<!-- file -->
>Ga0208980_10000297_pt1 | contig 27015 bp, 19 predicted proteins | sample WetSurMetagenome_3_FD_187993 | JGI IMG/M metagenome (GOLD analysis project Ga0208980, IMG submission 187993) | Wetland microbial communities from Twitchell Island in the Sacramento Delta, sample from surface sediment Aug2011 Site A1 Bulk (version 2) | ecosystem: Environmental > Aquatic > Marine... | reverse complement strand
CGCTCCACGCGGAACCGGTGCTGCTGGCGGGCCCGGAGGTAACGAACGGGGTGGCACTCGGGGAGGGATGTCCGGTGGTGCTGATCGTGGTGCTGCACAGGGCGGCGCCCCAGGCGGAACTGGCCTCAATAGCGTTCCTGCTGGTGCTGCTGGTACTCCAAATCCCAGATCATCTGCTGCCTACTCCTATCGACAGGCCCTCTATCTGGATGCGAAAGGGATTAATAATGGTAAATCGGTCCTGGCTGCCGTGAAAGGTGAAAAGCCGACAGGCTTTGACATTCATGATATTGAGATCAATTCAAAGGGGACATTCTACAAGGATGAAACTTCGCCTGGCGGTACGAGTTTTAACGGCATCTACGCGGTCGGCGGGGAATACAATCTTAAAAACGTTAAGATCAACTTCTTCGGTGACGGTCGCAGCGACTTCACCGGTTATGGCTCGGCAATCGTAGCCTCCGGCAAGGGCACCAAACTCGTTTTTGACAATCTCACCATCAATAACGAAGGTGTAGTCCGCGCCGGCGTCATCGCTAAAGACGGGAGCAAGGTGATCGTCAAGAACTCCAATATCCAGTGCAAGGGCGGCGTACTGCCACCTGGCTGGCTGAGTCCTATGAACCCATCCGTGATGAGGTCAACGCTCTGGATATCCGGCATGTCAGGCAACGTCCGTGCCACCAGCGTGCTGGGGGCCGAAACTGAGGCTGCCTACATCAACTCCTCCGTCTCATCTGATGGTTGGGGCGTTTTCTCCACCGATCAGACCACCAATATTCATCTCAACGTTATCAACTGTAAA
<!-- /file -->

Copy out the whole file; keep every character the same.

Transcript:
>Ga0208980_10000297_pt1 | contig 27015 bp, 19 predicted proteins | sample WetSurMetagenome_3_FD_187993 | JGI IMG/M metagenome (GOLD analysis project Ga0208980, IMG submission 187993) | Wetland microbial communities from Twitchell Island in the Sacramento Delta, sample from surface sediment Aug2011 Site A1 Bulk (version 2) | ecosystem: Environmental > Aquatic > Marine... | reverse complement strand
CGCTCCACGCGGAACCGGTGCTGCTGGCGGGCCCGGAGGTAACGAACGGGGTGGCACTCGGGGAGGGATGTCCGGTGGTGCTGATCGTGGTGCTGCACAGGGCGGCGCCCCAGGCGGAACTGGCCTCAATAGCGTTCCTGCTGGTGCTGCTGGTACTCCAAATCCCAGATCATCTGCTGCCTACTCCTATCGACAGGCCCTCTATCTGGATGCGAAAGGGATTAATAATGGTAAATCGGTCCTGGCTGCCGTGAAAGGTGAAAAGCCGACAGGCTTTGACATTCATGATATTGAGATCAATTCAAAGGGGACATTCTACAAGGATGAAACTTCGCCTGGCGGTACGAGTTTTAACGGCATCTACGCGGTCGGCGGGGAATACAATCTTAAAAACGTTAAGATCAACTTCTTCGGTGACGGTCGCAGCGACTTCACCGGTTATGGCTCGGCAATCGTAGCCTCCGGCAAGGGCACCAAACTCGTTTTTGACAATCTCACCATCAATAACGAAGGTGTAGTCCGCGCCGGCGTCATCGCTAAAGACGGGAGCAAGGTGATCGTCAAGAACTCCAATATCCAGTGCAAGGGCGGCGTACTGCCACCTGGCTGGCTGAGTCCTATGAACCCATCCGTGATGAGGTCAACGCTCTGGATATCCGGCATGTCAGGCAACGTCCGTGCCACCAGCGTGCTGGGGGCCGAAACTGAGGCTGCCTACATCAACTCCTCCGTCTCATCTGATGGTTGGGGCGTTTTCTCCACCGATCAGACCACCAATATTCATCTCAACGTTATCAACTGTAAA